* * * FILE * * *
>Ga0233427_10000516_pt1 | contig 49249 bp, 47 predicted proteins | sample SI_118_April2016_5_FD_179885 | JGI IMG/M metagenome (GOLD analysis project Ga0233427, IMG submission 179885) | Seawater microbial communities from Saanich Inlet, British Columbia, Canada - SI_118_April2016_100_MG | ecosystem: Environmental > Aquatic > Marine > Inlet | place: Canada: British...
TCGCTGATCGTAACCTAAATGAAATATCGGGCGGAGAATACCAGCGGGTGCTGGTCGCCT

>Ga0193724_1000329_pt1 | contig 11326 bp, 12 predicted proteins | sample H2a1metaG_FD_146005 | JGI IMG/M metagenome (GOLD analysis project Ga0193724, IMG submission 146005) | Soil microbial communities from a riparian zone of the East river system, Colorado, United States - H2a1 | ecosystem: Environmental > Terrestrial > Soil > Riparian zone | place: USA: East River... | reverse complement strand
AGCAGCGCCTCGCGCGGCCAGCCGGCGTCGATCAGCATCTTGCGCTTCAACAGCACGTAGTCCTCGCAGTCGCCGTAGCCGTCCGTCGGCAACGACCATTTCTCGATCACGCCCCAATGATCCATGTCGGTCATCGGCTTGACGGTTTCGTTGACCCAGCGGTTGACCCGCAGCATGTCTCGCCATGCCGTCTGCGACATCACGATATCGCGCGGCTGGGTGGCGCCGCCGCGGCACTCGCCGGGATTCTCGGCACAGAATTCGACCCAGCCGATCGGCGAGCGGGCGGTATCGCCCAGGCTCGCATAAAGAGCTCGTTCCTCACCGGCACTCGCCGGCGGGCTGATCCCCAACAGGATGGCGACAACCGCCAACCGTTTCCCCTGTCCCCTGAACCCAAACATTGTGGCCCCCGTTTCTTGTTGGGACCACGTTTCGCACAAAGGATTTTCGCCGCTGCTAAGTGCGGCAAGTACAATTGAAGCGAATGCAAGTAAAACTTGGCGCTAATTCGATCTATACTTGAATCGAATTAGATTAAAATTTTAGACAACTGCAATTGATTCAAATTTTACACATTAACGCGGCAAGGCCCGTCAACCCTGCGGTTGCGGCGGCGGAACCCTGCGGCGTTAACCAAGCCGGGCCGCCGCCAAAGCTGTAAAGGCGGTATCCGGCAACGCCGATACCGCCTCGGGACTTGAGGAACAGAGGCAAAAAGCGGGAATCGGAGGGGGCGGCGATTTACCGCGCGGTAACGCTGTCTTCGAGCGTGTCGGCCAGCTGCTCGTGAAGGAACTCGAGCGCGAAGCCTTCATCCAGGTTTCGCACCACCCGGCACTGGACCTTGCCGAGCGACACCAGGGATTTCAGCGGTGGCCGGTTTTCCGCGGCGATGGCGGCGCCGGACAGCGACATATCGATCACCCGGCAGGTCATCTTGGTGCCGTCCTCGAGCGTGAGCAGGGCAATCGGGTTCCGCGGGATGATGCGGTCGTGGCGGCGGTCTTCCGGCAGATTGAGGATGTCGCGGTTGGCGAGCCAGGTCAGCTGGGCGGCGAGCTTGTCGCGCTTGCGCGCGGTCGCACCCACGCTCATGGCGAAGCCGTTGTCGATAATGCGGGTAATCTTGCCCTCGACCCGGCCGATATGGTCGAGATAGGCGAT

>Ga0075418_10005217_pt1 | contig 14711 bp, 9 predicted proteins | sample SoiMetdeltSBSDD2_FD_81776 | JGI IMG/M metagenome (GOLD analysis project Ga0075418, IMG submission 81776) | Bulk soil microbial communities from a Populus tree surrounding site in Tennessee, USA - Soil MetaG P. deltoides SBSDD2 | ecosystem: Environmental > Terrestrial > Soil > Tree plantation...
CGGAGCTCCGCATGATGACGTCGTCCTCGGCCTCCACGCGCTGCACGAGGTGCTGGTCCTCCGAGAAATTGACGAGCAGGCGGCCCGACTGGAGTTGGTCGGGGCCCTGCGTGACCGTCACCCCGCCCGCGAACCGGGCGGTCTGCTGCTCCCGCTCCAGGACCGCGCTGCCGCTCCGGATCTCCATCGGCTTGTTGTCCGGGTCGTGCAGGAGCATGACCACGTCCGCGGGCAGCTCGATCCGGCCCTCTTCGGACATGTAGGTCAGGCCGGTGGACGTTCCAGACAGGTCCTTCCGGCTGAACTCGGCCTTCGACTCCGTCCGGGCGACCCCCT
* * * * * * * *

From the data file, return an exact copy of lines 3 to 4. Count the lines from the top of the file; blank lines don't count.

>Ga0193724_1000329_pt1 | contig 11326 bp, 12 predicted proteins | sample H2a1metaG_FD_146005 | JGI IMG/M metagenome (GOLD analysis project Ga0193724, IMG submission 146005) | Soil microbial communities from a riparian zone of the East river system, Colorado, United States - H2a1 | ecosystem: Environmental > Terrestrial > Soil > Riparian zone | place: USA: East River... | reverse complement strand
AGCAGCGCCTCGCGCGGCCAGCCGGCGTCGATCAGCATCTTGCGCTTCAACAGCACGTAGTCCTCGCAGTCGCCGTAGCCGTCCGTCGGCAACGACCATTTCTCGATCACGCCCCAATGATCCATGTCGGTCATCGGCTTGACGGTTTCGTTGACCCAGCGGTTGACCCGCAGCATGTCTCGCCATGCCGTCTGCGACATCACGATATCGCGCGGCTGGGTGGCGCCGCCGCGGCACTCGCCGGGATTCTCGGCACAGAATTCGACCCAGCCGATCGGCGAGCGGGCGGTATCGCCCAGGCTCGCATAAAGAGCTCGTTCCTCACCGGCACTCGCCGGCGGGCTGATCCCCAACAGGATGGCGACAACCGCCAACCGTTTCCCCTGTCCCCTGAACCCAAACATTGTGGCCCCCGTTTCTTGTTGGGACCACGTTTCGCACAAAGGATTTTCGCCGCTGCTAAGTGCGGCAAGTACAATTGAAGCGAATGCAAGTAAAACTTGGCGCTAATTCGATCTATACTTGAATCGAATTAGATTAAAATTTTAGACAACTGCAATTGATTCAAATTTTACACATTAACGCGGCAAGGCCCGTCAACCCTGCGGTTGCGGCGGCGGAACCCTGCGGCGTTAACCAAGCCGGGCCGCCGCCAAAGCTGTAAAGGCGGTATCCGGCAACGCCGATACCGCCTCGGGACTTGAGGAACAGAGGCAAAAAGCGGGAATCGGAGGGGGCGGCGATTTACCGCGCGGTAACGCTGTCTTCGAGCGTGTCGGCCAGCTGCTCGTGAAGGAACTCGAGCGCGAAGCCTTCATCCAGGTTTCGCACCACCCGGCACTGGACCTTGCCGAGCGACACCAGGGATTTCAGCGGTGGCCGGTTTTCCGCGGCGATGGCGGCGCCGGACAGCGACATATCGATCACCCGGCAGGTCATCTTGGTGCCGTCCTCGAGCGTGAGCAGGGCAATCGGGTTCCGCGGGATGATGCGGTCGTGGCGGCGGTCTTCCGGCAGATTGAGGATGTCGCGGTTGGCGAGCCAGGTCAGCTGGGCGGCGAGCTTGTCGCGCTTGCGCGCGGTCGCACCCACGCTCATGGCGAAGCCGTTGTCGATAATGCGGGTAATCTTGCCCTCGACCCGGCCGATATGGTCGAGATAGGCGAT